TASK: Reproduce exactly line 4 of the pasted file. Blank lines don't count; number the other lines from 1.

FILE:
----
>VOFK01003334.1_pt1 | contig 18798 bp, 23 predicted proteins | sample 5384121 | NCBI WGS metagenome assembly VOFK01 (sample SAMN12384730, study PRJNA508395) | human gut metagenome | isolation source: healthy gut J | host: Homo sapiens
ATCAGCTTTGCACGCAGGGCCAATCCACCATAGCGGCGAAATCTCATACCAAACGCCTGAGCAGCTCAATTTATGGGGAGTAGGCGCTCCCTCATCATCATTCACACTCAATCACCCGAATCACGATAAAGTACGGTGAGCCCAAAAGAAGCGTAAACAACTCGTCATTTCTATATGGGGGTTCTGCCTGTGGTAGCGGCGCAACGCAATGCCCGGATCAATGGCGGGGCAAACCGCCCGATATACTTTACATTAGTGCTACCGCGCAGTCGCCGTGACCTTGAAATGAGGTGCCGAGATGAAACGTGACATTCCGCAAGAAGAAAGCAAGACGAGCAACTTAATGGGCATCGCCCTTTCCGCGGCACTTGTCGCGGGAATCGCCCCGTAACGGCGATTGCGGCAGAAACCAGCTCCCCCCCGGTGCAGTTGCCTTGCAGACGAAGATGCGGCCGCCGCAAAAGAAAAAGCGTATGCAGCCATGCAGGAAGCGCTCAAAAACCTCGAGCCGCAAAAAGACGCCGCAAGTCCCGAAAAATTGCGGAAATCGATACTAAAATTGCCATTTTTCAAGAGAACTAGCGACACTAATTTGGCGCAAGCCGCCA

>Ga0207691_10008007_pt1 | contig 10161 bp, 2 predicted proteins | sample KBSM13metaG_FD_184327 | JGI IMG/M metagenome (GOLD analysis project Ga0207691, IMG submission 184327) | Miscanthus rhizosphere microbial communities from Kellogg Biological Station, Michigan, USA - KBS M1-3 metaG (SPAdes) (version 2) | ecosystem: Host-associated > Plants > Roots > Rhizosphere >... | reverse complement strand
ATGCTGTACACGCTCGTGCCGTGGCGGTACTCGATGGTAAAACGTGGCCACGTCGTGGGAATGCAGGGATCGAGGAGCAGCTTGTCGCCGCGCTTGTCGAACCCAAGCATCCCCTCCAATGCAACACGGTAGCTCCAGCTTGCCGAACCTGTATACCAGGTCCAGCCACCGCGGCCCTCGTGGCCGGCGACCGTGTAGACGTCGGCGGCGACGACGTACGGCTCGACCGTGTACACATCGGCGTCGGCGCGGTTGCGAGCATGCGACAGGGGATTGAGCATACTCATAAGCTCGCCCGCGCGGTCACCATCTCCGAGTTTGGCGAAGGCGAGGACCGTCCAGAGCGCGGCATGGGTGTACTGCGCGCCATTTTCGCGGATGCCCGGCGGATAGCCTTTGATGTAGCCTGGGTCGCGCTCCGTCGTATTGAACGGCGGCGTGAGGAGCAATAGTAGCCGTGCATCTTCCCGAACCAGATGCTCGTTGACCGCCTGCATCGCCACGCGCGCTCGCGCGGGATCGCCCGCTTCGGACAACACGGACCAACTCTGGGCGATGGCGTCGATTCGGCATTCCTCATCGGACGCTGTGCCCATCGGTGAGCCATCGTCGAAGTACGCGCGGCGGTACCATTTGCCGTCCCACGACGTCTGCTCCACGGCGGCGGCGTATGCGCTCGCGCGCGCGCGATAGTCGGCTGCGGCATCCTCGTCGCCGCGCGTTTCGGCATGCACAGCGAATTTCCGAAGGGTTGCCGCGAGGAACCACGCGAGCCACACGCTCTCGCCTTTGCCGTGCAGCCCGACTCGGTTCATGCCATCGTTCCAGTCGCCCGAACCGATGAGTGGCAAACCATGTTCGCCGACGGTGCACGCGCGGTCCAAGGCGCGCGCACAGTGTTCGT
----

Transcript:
ATGCTGTACACGCTCGTGCCGTGGCGGTACTCGATGGTAAAACGTGGCCACGTCGTGGGAATGCAGGGATCGAGGAGCAGCTTGTCGCCGCGCTTGTCGAACCCAAGCATCCCCTCCAATGCAACACGGTAGCTCCAGCTTGCCGAACCTGTATACCAGGTCCAGCCACCGCGGCCCTCGTGGCCGGCGACCGTGTAGACGTCGGCGGCGACGACGTACGGCTCGACCGTGTACACATCGGCGTCGGCGCGGTTGCGAGCATGCGACAGGGGATTGAGCATACTCATAAGCTCGCCCGCGCGGTCACCATCTCCGAGTTTGGCGAAGGCGAGGACCGTCCAGAGCGCGGCATGGGTGTACTGCGCGCCATTTTCGCGGATGCCCGGCGGATAGCCTTTGATGTAGCCTGGGTCGCGCTCCGTCGTATTGAACGGCGGCGTGAGGAGCAATAGTAGCCGTGCATCTTCCCGAACCAGATGCTCGTTGACCGCCTGCATCGCCACGCGCGCTCGCGCGGGATCGCCCGCTTCGGACAACACGGACCAACTCTGGGCGATGGCGTCGATTCGGCATTCCTCATCGGACGCTGTGCCCATCGGTGAGCCATCGTCGAAGTACGCGCGGCGGTACCATTTGCCGTCCCACGACGTCTGCTCCACGGCGGCGGCGTATGCGCTCGCGCGCGCGCGATAGTCGGCTGCGGCATCCTCGTCGCCGCGCGTTTCGGCATGCACAGCGAATTTCCGAAGGGTTGCCGCGAGGAACCACGCGAGCCACACGCTCTCGCCTTTGCCGTGCAGCCCGACTCGGTTCATGCCATCGTTCCAGTCGCCCGAACCGATGAGTGGCAAACCATGTTCGCCGACGGTGCACGCGCGGTCCAAGGCGCGCGCACAGTGTTCGT